Tablets and mobile devices are increasingly becoming more popular and as a result, webmasters need to ensure that users are visiting the best visually performing website as possible.

What do tablet users expect to see when they visit your website? A full, desktop-style site complete with high-res video, animations and so on, or a trimmed-down mobile template for easy navigation and full use of their smaller screen?

According to Google, despite tablets’ on-the-go capabilities, it’s the former – a fully rich web experience, usually accessed on a Wi-Fi connection where bandwidth limits and data charges are not a concern.

In a recent Google Webmaster Central Blog post, Webmaster Trends Analyst Pierre Far and lead tech writer Scott Main note that many webmasters opt for a redirect approach, directing mobile users away from their ‘normal’ website to a mobile version.

“If you use this configuration, be careful not to inadvertently redirect tablet users to the smartphone-optimised site too,” they warn.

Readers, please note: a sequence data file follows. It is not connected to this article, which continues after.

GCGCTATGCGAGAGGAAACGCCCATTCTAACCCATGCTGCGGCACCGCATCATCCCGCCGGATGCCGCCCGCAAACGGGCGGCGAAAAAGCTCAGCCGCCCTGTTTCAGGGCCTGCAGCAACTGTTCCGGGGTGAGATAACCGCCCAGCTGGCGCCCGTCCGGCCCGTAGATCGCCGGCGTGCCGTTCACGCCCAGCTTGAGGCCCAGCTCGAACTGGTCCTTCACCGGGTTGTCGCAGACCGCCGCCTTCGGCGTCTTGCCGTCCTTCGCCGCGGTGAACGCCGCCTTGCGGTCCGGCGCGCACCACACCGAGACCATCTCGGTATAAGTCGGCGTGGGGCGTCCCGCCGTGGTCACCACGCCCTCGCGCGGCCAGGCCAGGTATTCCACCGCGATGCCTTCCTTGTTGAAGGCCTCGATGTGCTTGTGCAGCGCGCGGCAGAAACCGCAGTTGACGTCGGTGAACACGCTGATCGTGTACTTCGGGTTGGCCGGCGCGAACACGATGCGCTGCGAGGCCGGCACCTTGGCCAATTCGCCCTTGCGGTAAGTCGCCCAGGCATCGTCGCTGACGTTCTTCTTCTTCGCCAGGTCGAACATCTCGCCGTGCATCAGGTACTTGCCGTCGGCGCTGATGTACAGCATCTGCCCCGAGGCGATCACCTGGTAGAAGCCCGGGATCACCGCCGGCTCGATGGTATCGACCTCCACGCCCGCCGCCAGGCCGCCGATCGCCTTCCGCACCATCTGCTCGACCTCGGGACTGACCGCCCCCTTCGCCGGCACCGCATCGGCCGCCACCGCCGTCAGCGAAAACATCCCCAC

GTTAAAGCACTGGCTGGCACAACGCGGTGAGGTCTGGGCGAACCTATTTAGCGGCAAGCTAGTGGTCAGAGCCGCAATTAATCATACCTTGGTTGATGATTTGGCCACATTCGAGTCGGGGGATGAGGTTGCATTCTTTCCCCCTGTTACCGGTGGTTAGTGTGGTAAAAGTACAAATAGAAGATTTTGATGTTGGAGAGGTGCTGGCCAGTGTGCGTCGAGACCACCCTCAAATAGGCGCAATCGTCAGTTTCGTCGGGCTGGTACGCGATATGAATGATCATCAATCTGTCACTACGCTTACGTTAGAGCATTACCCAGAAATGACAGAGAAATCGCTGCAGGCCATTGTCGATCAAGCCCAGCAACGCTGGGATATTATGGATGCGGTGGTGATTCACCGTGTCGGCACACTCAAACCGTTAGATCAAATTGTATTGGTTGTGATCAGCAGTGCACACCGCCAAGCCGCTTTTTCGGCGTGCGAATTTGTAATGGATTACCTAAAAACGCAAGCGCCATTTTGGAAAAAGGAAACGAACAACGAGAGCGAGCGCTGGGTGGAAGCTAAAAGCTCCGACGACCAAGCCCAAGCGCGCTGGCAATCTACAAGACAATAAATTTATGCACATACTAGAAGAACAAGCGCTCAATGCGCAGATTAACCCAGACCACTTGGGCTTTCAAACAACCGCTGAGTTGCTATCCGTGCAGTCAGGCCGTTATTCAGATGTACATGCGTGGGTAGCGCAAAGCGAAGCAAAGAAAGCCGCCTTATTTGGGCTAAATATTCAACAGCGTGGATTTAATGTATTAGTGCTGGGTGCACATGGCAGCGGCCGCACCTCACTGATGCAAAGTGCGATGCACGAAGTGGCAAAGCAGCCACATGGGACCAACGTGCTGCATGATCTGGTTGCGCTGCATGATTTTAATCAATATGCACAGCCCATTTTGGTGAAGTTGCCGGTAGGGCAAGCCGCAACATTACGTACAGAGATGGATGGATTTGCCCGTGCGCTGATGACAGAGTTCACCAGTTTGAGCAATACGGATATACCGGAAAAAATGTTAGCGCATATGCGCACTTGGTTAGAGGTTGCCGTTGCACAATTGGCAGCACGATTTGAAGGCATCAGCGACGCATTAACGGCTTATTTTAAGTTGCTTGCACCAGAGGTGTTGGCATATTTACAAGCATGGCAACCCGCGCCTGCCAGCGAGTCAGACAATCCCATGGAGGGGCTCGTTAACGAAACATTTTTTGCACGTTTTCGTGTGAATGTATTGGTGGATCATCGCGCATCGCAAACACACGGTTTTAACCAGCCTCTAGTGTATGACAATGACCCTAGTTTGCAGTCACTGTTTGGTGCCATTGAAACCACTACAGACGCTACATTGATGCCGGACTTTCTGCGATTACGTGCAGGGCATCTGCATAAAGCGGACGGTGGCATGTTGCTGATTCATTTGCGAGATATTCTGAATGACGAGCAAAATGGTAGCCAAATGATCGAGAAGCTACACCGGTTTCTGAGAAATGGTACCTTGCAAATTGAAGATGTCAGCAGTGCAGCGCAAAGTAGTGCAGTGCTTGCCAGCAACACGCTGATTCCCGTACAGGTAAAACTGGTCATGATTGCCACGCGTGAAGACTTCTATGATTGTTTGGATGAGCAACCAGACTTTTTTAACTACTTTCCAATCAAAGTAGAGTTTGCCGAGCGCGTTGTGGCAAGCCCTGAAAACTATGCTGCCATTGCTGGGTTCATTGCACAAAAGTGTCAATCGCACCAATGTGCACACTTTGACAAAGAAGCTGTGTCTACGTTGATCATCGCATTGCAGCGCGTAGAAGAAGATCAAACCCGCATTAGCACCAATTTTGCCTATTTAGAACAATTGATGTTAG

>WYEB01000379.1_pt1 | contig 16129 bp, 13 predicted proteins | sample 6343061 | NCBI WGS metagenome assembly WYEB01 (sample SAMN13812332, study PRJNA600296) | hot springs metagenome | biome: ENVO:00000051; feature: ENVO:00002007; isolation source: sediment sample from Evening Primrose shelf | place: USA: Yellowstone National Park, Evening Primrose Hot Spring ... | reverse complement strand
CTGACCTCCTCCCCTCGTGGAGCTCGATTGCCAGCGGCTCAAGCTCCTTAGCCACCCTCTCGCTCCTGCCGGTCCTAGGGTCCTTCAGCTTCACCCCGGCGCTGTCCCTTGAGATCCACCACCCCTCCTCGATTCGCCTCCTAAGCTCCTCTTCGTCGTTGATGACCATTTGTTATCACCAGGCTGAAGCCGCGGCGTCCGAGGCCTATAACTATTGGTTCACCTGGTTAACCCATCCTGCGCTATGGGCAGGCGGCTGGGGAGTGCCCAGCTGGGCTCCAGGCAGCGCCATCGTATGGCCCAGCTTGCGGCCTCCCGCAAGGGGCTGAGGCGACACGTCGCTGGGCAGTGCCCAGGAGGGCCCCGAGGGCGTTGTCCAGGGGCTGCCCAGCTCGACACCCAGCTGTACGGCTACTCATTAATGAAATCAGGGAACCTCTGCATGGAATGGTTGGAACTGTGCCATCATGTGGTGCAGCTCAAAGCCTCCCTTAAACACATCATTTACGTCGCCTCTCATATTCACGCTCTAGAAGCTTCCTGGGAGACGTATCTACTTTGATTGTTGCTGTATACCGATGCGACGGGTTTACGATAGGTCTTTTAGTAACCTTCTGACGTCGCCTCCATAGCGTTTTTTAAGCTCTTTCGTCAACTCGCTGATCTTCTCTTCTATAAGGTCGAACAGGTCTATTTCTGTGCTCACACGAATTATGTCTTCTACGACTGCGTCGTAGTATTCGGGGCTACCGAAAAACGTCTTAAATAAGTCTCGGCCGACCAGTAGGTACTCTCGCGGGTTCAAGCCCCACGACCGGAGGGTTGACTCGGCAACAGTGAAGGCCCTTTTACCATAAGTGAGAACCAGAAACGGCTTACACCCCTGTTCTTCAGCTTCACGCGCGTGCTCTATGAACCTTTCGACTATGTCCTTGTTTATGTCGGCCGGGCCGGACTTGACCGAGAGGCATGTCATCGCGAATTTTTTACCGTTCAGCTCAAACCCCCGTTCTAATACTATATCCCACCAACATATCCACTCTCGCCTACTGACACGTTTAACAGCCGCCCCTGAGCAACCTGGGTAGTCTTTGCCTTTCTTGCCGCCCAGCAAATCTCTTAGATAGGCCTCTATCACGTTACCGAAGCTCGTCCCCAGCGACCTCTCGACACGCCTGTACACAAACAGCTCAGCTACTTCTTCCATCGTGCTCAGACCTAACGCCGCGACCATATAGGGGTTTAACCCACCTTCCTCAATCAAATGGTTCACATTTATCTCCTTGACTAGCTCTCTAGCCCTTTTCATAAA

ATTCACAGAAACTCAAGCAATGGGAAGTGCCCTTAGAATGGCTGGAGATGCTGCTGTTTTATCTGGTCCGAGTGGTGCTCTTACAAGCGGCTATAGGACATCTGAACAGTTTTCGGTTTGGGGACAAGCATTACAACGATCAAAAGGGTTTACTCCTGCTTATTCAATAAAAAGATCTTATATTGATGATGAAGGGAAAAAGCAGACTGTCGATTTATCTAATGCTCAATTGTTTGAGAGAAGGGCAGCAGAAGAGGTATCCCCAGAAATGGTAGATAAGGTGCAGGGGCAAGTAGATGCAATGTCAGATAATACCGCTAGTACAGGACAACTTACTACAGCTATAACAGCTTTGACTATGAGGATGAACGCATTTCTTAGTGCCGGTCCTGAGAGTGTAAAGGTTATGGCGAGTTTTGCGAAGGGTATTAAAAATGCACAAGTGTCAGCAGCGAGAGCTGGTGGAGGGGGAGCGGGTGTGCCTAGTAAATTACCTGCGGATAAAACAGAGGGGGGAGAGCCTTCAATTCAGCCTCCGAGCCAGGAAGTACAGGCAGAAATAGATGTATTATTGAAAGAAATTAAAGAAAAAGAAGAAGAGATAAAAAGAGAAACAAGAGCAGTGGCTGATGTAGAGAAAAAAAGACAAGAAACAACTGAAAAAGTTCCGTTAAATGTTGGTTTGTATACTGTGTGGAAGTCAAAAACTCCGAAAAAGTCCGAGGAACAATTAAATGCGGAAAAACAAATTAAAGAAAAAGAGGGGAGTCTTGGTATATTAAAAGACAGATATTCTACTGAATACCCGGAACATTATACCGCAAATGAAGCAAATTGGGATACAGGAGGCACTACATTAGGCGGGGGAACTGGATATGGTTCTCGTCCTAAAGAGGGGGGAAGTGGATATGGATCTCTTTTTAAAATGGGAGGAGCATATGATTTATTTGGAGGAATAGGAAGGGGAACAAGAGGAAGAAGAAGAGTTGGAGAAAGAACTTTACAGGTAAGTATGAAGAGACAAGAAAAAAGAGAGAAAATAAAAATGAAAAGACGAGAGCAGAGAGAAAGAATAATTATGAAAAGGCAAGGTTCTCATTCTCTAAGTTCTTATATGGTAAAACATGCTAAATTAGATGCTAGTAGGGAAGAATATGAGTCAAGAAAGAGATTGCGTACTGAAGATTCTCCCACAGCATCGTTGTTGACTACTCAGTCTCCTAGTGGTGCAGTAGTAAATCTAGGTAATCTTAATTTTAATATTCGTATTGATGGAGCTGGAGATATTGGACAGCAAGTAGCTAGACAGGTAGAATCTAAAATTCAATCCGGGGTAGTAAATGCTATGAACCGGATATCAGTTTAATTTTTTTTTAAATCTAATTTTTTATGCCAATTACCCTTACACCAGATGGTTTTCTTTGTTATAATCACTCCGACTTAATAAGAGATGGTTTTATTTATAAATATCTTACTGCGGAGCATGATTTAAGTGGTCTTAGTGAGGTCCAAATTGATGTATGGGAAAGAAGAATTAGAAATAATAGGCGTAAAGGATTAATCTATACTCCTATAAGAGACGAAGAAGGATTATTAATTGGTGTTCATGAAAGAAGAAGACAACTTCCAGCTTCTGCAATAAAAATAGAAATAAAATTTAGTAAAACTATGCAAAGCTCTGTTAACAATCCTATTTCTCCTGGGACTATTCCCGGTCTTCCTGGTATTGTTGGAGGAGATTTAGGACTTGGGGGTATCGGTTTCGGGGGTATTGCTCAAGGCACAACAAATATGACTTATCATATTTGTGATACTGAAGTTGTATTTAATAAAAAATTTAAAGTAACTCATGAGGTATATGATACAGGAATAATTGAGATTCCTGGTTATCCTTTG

For instance, on Android handsets and tablets, only smartphones include the word ‘Mobile’ in their user-agent string, while both types of device include the word ‘Android’, making it possible to distinguish between small-screen phones and larger-screen tablets.

Google’s Developers guidelines for creating smartphone-friendly websites suggest that the best-practice approach is actually to serve the same HTML to visitors regardless of what type of device they are using.

However, responsive CSS can be used to determine how the HTML is displayed, allowing extra graphical elements to be removed where bandwidth is a concern, or simply to make the most of the screen ‘real estate’ available on a lower-resolution display.

There may be SEO benefits to using a single set of HTML too, rather than having separate sites for desktop and mobile users.

In general, keeping HTML in one place helps it to be ranked more highly by Google, and should also mean inbound links all point to the same place, adding further to the SEO value of the page.

Serving your visitors effectively is the most important consideration though – and Google’s guidelines add mobile redirects as a backup option, if responsive same-HTML design does not suit your needs well enough.